I've been spending more of my time recently over at the BARCC blog; come and find me over there on Mondays.
With HCR now passed (it's a BFD!), I can resume my regularly scheduled ranting about political and social messaging in a broader context than one bill. Since the HCR bill decided to throw women under the bus, as pretty much always happens when we talk about sexual and reproductive health, I'm in the mood this morning to rant about rape culture.
Here's an example of excellent, grassroots, media supported social messaging: bowling team names. I'm in a seasonal bowling league with some good friends from college, and here's what I've noticed about bowling team names (and to an extent, bar trivia names, too) - they are all required, by John Locke's social contract, to be terrible puns. All of them. Pretty much without exception.
So in my league, we've got my team (Split Happens), the reigning champs, Living on a Spare, and so forth. When my team captain first sent out her email to get our ideas for team names, she didn't explicitly tell us that we had to pick something that was a terrible bowling pun - we just knew we were supposed to do that. There is enough support in the social atmosphere for us to have learned through osmosis that this is the convention in bowling leagues.
Where did we get this information? Probably a bunch of different places: Obviously, the Big Lebowski is a big driver of it, as is probably a small stable of other bowling-focused large-budget comedies I saw as a kid. A few episodes of the Simpsons here and there, a few episodes of other major TV shows, and the words and conversations of my parents and adult relations when I was a kid, made me aware that this was the naming convention in bowling leagues.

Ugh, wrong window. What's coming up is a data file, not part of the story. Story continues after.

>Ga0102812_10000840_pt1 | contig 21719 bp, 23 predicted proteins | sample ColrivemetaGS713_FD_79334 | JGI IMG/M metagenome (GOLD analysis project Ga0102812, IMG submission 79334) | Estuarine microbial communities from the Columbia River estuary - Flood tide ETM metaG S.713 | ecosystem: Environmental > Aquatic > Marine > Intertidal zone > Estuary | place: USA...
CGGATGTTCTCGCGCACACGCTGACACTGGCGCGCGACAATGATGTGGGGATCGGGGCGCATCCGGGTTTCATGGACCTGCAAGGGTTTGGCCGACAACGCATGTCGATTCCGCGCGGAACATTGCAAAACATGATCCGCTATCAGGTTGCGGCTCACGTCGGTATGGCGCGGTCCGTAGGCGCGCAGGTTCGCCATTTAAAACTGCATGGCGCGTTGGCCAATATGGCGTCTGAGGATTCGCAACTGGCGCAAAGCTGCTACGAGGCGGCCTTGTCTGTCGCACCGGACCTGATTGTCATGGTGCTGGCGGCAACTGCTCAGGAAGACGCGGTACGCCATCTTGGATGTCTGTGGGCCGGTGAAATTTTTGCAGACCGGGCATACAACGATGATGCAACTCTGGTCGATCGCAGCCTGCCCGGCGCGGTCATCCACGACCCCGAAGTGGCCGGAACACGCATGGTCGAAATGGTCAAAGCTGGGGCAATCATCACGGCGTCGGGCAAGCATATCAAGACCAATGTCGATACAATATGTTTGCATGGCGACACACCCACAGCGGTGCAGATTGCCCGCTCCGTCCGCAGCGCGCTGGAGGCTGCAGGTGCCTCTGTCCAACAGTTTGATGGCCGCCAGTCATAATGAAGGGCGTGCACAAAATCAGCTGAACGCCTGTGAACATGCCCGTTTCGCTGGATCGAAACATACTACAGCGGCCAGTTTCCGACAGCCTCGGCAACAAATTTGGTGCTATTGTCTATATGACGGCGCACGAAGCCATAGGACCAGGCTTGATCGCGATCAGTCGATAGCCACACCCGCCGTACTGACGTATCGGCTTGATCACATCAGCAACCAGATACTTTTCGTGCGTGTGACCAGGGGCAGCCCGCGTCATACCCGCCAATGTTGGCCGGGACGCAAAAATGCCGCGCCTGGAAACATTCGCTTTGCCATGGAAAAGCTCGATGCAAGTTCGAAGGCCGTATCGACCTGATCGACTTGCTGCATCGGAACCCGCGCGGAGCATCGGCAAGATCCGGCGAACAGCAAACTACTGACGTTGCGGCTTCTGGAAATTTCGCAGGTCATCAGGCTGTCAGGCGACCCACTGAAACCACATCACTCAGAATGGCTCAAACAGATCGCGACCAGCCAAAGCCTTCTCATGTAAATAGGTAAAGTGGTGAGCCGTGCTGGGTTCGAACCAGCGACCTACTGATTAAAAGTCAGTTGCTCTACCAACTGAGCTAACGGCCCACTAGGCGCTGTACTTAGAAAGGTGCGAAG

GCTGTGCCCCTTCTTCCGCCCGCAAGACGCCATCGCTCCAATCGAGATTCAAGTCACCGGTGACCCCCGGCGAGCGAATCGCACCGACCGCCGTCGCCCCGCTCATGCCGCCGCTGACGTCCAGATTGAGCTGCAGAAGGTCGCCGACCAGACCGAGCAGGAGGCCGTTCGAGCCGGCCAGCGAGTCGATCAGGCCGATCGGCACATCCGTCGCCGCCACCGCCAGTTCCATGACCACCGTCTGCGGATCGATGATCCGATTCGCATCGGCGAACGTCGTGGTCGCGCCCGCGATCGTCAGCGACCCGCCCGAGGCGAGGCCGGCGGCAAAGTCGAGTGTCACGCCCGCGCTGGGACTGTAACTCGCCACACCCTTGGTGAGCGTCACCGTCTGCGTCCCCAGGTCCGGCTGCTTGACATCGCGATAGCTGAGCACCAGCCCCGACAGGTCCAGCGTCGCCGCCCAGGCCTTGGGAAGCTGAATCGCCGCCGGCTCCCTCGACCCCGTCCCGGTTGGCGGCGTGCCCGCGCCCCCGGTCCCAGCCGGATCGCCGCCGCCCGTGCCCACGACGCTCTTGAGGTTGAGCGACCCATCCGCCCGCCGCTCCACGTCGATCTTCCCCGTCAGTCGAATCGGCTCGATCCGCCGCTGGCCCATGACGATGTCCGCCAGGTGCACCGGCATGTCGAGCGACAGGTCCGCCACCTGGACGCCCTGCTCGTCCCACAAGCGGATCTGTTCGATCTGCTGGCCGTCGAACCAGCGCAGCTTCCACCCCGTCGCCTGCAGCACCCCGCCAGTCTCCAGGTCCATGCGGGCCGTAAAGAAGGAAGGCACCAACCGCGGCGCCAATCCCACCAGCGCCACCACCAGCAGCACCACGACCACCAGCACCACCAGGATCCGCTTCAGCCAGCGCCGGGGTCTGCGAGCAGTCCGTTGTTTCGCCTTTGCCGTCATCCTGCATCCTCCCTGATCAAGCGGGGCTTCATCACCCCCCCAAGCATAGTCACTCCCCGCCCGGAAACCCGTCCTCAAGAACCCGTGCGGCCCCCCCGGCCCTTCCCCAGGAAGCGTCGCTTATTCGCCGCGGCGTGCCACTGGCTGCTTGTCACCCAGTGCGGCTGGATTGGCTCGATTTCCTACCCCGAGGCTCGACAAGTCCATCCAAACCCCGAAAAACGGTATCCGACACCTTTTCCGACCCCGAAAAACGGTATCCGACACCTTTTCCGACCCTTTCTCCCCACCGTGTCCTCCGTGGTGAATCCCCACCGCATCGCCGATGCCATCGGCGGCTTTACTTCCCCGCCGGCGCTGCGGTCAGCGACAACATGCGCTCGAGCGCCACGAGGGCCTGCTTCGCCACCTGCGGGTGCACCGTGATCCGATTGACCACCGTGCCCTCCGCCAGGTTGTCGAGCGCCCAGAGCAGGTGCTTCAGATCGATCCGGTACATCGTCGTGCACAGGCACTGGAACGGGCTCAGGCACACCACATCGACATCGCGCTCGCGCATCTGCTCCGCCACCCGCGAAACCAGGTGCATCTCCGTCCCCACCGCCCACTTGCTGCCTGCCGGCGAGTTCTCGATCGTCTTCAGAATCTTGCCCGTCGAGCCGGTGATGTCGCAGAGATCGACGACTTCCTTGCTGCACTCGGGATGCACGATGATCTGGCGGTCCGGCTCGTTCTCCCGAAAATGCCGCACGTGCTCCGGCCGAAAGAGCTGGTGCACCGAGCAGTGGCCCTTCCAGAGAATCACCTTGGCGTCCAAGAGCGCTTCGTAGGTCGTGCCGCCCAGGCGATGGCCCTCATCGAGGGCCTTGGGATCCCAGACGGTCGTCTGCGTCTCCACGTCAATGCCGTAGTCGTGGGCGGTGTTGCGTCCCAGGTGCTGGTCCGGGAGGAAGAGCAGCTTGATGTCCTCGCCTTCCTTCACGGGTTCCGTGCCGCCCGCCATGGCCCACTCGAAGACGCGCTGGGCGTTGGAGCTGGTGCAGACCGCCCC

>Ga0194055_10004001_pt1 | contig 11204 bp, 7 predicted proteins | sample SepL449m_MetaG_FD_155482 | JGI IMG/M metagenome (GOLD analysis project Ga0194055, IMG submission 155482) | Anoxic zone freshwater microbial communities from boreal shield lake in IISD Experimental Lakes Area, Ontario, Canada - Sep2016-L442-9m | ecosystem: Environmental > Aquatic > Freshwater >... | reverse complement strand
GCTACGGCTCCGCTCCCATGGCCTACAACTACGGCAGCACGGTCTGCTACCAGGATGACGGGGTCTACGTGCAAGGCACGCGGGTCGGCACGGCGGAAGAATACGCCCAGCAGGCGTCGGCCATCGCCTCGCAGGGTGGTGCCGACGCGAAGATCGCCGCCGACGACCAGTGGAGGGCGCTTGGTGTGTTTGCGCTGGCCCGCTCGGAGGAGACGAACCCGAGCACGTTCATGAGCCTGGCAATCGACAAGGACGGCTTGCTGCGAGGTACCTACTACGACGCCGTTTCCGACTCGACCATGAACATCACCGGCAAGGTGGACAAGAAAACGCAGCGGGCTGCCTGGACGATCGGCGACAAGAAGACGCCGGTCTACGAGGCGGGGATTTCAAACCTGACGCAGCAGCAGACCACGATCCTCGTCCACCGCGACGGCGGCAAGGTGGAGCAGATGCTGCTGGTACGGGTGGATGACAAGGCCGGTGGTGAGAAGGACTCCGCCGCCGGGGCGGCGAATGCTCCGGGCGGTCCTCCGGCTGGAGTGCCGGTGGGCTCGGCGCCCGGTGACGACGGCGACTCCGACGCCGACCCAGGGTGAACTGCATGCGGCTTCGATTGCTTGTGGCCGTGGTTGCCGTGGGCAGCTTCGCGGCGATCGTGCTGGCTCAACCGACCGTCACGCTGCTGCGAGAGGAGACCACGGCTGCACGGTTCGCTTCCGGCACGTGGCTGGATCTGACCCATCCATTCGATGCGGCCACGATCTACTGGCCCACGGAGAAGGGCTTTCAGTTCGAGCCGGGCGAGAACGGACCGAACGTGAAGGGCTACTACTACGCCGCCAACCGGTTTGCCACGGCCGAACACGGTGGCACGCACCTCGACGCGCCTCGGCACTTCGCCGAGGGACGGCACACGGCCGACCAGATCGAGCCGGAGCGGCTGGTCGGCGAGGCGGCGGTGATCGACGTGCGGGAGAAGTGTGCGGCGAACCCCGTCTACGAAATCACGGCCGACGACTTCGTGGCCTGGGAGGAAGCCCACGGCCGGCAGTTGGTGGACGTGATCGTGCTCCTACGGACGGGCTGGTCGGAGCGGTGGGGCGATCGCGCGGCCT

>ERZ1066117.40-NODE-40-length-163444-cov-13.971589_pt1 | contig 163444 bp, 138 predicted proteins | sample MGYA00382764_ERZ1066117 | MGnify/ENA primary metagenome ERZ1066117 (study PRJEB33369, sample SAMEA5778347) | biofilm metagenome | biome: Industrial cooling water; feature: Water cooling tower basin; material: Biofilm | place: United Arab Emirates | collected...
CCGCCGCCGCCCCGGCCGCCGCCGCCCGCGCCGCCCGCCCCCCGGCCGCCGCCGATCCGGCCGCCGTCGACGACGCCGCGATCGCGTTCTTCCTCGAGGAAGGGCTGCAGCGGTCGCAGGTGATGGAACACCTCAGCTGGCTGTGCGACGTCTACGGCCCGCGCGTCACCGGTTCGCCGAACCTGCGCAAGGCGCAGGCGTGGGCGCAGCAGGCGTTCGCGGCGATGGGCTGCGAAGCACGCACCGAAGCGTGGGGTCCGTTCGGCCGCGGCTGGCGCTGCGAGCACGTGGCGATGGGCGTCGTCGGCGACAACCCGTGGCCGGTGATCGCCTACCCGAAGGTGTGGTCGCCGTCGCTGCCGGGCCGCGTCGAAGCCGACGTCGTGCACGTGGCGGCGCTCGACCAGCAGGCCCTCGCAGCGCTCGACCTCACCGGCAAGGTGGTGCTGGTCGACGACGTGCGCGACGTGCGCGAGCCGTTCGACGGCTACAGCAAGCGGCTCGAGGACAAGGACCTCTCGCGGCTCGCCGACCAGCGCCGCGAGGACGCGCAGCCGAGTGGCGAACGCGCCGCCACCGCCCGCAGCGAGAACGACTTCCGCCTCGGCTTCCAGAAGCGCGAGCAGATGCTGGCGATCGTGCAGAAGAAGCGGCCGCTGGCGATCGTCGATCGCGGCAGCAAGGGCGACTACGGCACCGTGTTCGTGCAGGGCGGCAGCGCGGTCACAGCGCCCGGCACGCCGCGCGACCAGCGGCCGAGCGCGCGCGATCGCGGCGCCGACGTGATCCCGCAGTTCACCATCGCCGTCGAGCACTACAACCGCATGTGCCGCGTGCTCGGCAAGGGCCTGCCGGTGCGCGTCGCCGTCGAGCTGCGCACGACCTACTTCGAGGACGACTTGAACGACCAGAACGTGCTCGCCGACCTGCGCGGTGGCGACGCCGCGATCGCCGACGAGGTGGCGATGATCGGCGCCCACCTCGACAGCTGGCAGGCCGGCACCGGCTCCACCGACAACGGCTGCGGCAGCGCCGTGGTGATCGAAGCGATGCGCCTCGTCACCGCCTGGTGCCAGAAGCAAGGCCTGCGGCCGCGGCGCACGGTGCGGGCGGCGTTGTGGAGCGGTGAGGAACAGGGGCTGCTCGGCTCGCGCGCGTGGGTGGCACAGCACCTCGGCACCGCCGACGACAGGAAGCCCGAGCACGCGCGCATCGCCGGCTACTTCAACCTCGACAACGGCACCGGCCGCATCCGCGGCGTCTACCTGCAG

This led me to wonder - how is that the world that I float in on a day-to-day basis is able to educate me quite firmly about the social conventions of something so trivial, like a bowling league, but it is unable to create a coherent message about sexuality? Obviously, there are less social power dynamics at play in a bowling league than in our overall messages about sexuality, so that's one reason at least that our messages aren't as easily shaped.
Rape prevention activists also don't get a whole lot of support from mainstream media, and we're not making a lot of our own media in the meantime. I'm talking social media, not news reports and blog posts - both of those are great, but when my friends get together on the weekends to have fun and shoot the shit, we don't quote our favorite blog posts (well, not most of the time, anyway). We toss jokes back and forth from our favorite TV shows, movies, and sometimes viral videos, if they are funny enough.
One of the tools progressives and gender justice folks like myself will need to really push back against rape culture is the support of major social media, to start creating a viable alternative social space for people to make jokes, have fun, and share common experiences and loves that aren't sexist and rape-y.
My ultimate goal in this world is to make consent in sex, and respect, as basic and easy to learn through osmosis as how we're supposed to name bowling teams.